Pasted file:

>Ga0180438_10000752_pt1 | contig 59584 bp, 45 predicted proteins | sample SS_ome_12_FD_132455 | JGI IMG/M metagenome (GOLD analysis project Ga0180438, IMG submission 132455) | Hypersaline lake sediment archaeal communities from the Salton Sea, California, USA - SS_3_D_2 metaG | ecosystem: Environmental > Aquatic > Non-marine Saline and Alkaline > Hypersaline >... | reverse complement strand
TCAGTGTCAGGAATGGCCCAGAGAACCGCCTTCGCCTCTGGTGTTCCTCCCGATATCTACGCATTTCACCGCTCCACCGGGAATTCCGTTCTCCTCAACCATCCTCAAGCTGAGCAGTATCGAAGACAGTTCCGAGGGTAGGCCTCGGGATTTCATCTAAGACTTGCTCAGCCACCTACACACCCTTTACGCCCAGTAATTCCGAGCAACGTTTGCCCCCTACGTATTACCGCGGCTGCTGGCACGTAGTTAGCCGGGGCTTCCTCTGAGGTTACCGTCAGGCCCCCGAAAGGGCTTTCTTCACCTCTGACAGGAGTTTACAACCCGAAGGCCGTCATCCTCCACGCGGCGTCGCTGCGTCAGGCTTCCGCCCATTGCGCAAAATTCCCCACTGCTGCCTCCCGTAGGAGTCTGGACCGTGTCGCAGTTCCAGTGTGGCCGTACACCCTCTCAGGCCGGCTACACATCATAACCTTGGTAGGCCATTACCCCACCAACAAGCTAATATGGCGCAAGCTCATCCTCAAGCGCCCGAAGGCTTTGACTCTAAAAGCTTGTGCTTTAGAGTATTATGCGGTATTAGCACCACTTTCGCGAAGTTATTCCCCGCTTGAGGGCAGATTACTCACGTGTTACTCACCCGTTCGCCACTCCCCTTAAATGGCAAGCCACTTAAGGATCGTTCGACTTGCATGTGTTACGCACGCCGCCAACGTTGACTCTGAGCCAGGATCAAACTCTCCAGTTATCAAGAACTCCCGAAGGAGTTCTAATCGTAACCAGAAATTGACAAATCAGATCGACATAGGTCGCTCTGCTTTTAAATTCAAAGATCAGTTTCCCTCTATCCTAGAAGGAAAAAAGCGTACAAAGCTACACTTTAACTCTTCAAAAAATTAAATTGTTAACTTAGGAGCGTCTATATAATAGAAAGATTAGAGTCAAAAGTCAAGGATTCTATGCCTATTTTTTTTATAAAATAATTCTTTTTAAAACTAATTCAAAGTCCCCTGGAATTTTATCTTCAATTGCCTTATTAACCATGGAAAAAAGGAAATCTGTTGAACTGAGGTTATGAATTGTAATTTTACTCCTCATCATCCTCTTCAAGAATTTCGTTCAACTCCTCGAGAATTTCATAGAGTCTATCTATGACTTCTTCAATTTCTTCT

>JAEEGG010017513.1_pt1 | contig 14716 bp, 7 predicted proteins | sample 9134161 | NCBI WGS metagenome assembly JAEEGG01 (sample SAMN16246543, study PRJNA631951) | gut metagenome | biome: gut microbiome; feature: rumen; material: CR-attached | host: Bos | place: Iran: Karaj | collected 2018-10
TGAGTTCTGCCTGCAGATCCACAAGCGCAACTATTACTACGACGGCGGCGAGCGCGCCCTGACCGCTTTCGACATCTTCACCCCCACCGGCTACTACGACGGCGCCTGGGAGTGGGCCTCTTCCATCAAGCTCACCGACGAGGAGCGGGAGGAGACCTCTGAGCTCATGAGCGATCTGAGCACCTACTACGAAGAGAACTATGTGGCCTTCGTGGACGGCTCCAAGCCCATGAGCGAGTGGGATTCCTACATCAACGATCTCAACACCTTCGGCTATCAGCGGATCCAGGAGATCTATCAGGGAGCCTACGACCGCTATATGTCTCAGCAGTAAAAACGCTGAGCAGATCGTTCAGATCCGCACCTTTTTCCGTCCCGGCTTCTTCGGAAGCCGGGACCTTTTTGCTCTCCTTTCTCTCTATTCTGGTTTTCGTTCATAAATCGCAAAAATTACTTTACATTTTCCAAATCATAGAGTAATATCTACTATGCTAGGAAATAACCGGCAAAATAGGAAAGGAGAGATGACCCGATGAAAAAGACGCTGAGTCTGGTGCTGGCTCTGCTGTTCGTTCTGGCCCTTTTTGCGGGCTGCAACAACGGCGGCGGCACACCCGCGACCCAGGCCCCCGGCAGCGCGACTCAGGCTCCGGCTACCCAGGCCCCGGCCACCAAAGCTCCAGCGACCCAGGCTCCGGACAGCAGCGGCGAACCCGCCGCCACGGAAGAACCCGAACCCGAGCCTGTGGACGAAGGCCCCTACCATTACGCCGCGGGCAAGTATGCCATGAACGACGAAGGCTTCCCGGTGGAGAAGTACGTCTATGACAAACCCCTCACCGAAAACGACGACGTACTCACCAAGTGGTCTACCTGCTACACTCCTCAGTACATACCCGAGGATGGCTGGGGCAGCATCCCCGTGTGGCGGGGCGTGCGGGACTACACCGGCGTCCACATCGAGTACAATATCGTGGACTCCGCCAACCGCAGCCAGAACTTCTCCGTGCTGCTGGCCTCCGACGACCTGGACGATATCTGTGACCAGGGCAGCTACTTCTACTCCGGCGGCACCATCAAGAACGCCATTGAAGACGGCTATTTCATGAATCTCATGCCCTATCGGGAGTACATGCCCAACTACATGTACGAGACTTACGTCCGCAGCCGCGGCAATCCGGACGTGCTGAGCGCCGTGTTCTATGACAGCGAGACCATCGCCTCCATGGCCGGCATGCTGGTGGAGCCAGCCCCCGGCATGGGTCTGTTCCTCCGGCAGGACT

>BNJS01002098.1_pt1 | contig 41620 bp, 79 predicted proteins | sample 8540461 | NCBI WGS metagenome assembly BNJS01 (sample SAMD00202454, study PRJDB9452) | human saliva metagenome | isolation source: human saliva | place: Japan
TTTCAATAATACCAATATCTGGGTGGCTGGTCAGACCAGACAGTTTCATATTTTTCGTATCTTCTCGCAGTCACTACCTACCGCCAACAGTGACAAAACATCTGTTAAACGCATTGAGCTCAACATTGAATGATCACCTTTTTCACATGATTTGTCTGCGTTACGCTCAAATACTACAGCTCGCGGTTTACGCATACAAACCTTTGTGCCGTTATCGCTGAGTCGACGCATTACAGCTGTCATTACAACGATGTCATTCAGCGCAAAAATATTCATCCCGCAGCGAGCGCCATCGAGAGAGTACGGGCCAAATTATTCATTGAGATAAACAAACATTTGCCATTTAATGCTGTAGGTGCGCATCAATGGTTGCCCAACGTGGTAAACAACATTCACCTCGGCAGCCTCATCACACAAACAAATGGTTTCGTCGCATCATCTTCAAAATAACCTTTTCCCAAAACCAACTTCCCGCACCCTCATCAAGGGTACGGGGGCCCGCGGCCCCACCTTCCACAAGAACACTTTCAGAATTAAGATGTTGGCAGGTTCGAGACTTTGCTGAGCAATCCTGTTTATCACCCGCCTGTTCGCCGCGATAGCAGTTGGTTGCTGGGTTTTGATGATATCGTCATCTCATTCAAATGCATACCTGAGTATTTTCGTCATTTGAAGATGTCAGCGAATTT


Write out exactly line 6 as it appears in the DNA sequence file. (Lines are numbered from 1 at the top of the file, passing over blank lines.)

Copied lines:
TTTCAATAATACCAATATCTGGGTGGCTGGTCAGACCAGACAGTTTCATATTTTTCGTATCTTCTCGCAGTCACTACCTACCGCCAACAGTGACAAAACATCTGTTAAACGCATTGAGCTCAACATTGAATGATCACCTTTTTCACATGATTTGTCTGCGTTACGCTCAAATACTACAGCTCGCGGTTTACGCATACAAACCTTTGTGCCGTTATCGCTGAGTCGACGCATTACAGCTGTCATTACAACGATGTCATTCAGCGCAAAAATATTCATCCCGCAGCGAGCGCCATCGAGAGAGTACGGGCCAAATTATTCATTGAGATAAACAAACATTTGCCATTTAATGCTGTAGGTGCGCATCAATGGTTGCCCAACGTGGTAAACAACATTCACCTCGGCAGCCTCATCACACAAACAAATGGTTTCGTCGCATCATCTTCAAAATAACCTTTTCCCAAAACCAACTTCCCGCACCCTCATCAAGGGTACGGGGGCCCGCGGCCCCACCTTCCACAAGAACACTTTCAGAATTAAGATGTTGGCAGGTTCGAGACTTTGCTGAGCAATCCTGTTTATCACCCGCCTGTTCGCCGCGATAGCAGTTGGTTGCTGGGTTTTGATGATATCGTCATCTCATTCAAATGCATACCTGAGTATTTTCGTCATTTGAAGATGTCAGCGAATTT